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Dec 16th
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Home Travel OnTravel in the West / Paul Lasley Don’t Let The West Slip Through Your Fingers

Don’t Let The West Slip Through Your Fingers

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With 2008 (thankfully) in the record books, and a new year ahead of us, I'm sorry to say there remain news reports of government initiatives designed to make it easier to open wild lands and wilderness areas to mineral exploration and other uses. This news got me to thinking about the environment that makes up the West.

Before you think I'm going to extol the virtues of wilderness above all else, let me state that I believe in-and support-the multi-generational ranches that have contributed so much to the health of our range land. Family ranchers understand the need to protect the open range in ways that few others can grasp.

Furthermore, I admire and respect sportsmen and sportswomen who work tirelessly to protect open land to ensure future generations of wildlife. It seems to me that society has come to understand the need for wetlands, large watersheds and great expanses of wilderness in maintaining healthy habitats for all creatures, including game species.

Yet, with the number of unspoiled acres continually under threat, it seems the forces of destruction are always a menacing shadow on the land. Suburbs swallow up ranches, huge trophy houses rise to obscure scenic vistas, and everywhere there is the slow drip of development.

I can see the need for mineral and resource exploration, using some recreational areas for expanding populations, and land for agriculture, but these needs must be balanced.

While many might think that opposition to saving farms and ranches and preserving wild lands and rivers is a recent development, a thoughtful reading of history doesn't bear this out.

There was widespread controversy about the creation of the National Park System, yet early visionaries were proved right. Today, natural wonders such as Yosemite, Sequoia & Kings Canyon, Zion, Yellowstone and the Grand Canyon, draw millions of visitors from around the world to see wonders that only hard-fought preservation efforts guaranteed to this and future generations.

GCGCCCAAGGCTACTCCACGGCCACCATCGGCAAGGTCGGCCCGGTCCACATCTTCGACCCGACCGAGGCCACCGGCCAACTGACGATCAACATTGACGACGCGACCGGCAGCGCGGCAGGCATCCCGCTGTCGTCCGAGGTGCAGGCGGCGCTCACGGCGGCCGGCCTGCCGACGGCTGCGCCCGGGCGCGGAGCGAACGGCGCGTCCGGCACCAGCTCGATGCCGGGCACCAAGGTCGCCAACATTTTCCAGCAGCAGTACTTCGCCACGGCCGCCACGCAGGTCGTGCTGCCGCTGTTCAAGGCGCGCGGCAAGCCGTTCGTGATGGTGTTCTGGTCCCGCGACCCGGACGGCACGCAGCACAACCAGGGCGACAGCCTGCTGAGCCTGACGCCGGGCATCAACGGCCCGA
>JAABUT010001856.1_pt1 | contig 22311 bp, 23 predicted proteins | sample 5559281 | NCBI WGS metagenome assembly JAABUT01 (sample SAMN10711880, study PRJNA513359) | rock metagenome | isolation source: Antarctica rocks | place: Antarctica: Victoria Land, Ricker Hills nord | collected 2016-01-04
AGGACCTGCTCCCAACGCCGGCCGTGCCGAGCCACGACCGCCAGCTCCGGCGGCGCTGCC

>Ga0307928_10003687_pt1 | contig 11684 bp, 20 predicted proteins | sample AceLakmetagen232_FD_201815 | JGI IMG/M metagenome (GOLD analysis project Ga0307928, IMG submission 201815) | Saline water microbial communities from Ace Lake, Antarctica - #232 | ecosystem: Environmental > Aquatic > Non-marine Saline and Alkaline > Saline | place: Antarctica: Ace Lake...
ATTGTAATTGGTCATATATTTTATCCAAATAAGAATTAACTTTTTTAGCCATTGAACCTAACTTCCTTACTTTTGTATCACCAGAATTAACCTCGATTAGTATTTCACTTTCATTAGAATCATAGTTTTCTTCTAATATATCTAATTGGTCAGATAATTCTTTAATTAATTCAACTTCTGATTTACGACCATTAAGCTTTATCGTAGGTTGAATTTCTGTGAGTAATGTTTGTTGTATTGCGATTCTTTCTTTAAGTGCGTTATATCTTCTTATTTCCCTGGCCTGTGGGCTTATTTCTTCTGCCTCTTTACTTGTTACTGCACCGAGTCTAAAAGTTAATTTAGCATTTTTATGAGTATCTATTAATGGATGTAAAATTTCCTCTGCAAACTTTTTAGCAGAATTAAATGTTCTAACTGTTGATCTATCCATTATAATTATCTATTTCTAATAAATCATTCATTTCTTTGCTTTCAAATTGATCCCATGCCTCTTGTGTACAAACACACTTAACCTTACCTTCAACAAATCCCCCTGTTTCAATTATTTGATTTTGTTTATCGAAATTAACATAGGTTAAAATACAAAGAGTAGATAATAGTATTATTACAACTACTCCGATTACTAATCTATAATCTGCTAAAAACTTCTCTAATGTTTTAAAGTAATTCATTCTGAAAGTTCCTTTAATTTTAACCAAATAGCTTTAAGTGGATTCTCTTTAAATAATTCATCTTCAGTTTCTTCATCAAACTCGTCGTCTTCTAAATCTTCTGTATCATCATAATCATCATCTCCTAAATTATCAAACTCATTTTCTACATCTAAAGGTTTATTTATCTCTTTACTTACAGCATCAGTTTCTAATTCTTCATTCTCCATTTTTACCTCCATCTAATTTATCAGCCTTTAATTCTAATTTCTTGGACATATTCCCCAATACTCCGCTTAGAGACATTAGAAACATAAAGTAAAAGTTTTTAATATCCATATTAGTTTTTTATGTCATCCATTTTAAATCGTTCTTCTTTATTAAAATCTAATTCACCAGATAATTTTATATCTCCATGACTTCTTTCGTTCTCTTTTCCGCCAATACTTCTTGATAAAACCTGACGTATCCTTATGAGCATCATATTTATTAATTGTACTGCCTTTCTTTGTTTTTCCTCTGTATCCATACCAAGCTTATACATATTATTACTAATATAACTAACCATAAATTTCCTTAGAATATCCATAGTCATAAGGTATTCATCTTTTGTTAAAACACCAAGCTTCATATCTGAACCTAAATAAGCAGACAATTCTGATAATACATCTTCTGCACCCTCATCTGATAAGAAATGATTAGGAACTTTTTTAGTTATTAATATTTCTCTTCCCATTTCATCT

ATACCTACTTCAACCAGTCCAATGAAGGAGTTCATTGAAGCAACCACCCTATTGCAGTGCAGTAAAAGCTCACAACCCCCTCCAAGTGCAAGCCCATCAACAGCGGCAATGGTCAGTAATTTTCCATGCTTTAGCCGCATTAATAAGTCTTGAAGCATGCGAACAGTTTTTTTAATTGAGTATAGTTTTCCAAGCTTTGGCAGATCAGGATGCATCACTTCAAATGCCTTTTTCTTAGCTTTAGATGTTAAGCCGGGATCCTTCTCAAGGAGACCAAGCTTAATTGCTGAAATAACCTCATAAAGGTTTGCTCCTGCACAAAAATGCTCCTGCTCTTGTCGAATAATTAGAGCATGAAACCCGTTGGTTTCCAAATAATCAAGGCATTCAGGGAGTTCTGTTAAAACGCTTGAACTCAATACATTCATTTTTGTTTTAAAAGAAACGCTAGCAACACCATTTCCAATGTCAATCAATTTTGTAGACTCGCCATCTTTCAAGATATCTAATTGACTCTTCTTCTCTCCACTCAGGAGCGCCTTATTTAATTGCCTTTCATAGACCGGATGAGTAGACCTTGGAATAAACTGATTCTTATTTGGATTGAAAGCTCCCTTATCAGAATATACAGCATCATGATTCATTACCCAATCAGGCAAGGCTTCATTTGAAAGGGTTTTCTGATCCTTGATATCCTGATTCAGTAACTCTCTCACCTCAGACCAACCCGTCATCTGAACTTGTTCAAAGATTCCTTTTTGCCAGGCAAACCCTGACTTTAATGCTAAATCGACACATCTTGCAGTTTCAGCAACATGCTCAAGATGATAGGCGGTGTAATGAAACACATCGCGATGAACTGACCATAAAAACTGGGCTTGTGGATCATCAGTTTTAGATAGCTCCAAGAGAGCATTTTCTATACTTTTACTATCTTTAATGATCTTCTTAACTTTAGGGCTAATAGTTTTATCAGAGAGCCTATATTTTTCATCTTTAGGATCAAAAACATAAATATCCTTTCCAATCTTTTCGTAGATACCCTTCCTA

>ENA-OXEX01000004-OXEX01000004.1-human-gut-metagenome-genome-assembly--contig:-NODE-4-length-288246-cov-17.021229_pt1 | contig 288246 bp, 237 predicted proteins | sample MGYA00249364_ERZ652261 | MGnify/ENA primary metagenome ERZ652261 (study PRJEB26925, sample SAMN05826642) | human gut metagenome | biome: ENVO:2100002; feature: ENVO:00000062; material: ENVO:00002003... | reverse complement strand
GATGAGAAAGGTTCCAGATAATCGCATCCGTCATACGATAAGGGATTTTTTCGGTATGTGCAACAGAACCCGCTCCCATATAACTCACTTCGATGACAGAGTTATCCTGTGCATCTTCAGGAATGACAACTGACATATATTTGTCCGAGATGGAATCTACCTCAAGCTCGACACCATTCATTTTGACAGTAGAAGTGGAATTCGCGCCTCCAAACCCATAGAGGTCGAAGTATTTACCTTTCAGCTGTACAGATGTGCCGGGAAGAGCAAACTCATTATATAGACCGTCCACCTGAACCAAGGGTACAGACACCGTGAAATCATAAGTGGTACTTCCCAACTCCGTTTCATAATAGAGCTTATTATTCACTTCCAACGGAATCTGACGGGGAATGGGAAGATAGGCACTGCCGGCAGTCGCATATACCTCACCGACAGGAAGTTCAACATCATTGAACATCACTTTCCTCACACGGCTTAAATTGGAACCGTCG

Some lessons have been learned. The vast Mississippi Delta and its wetland ecosystem, we now realize, is the buffer that must be restored so that it once again not only protects New Orleans from storms, but also ensures fisheries to feed future generations.

Imagine what lessons we might have learned about grasslands if only past generations had not plowed over the vast American prairie, leaving only a few thousand acres to be studied by experts. After all, the prairies survived the onslaught of the huge grazing herds of buffalo and antelope for millennia.

Let me give you an example of what's worth preserving, a place in time that you can go see, touch and smell.

In West Branch, Iowa, a quiet little Midwestern town, you will find the Herbert Hoover National Historic Site, a part of the National Park System that gets relatively few visitors.
The site preserves the small, two-room cottage where the future American President was born in 1874. I encourage you to go visit this National Historic Site, not just because of its American history connection, but because of the tallgrass prairie you will find there.

Hoover's grandparents moved to this part of Iowa in the mid 1800s, and what they found was land that was mostly covered b y tallgrass prairie, with grasses that grew to over 6 feet in height and brilliant wildflowers that added color through much of the growing season.

"My grandparents and my parents came here in a covered wagon," Herbert Hoover said. "In this community, they toiled and worshipped God. They lie buried on your hillside. The most formative years of my boyhood were spent here. My roots are in this soil."

At the Herbert Hoover National Historic Site you will find an 81-acre sea of tall grasses and beautiful, wonderful native flowers. You will learn about the pioneers who traveled West through the Iowa countryside, and the mothers who feared they might lose their small children if they wandered off into the 6- to 12-foot-tall forests of grasses.

This summer, if you can, please go see the Herbert Hoover National Historic Site; see the West as it used to be. Let's learn from the past, before we destroy or alter our remaining open spaces, let's move slowly. Let's assess the risks and weigh the benefits and above all, factor in the irreplaceable loss of the wilderness.

Surely the value of our Western lands lie not only in their mineral wealth but in their vastness, their beauty and their ability to sustain a way of life. Before we so easily squander that, let's give serious thought to what we might be losing that's of larger value. Oil and minerals are needed, but they will be exhausted at some point. Let's think carefully about what we might lose in the long term, in the quest for short-term gain.

The land and its natural resources might better be preserved for future generations. And that is what we must do today.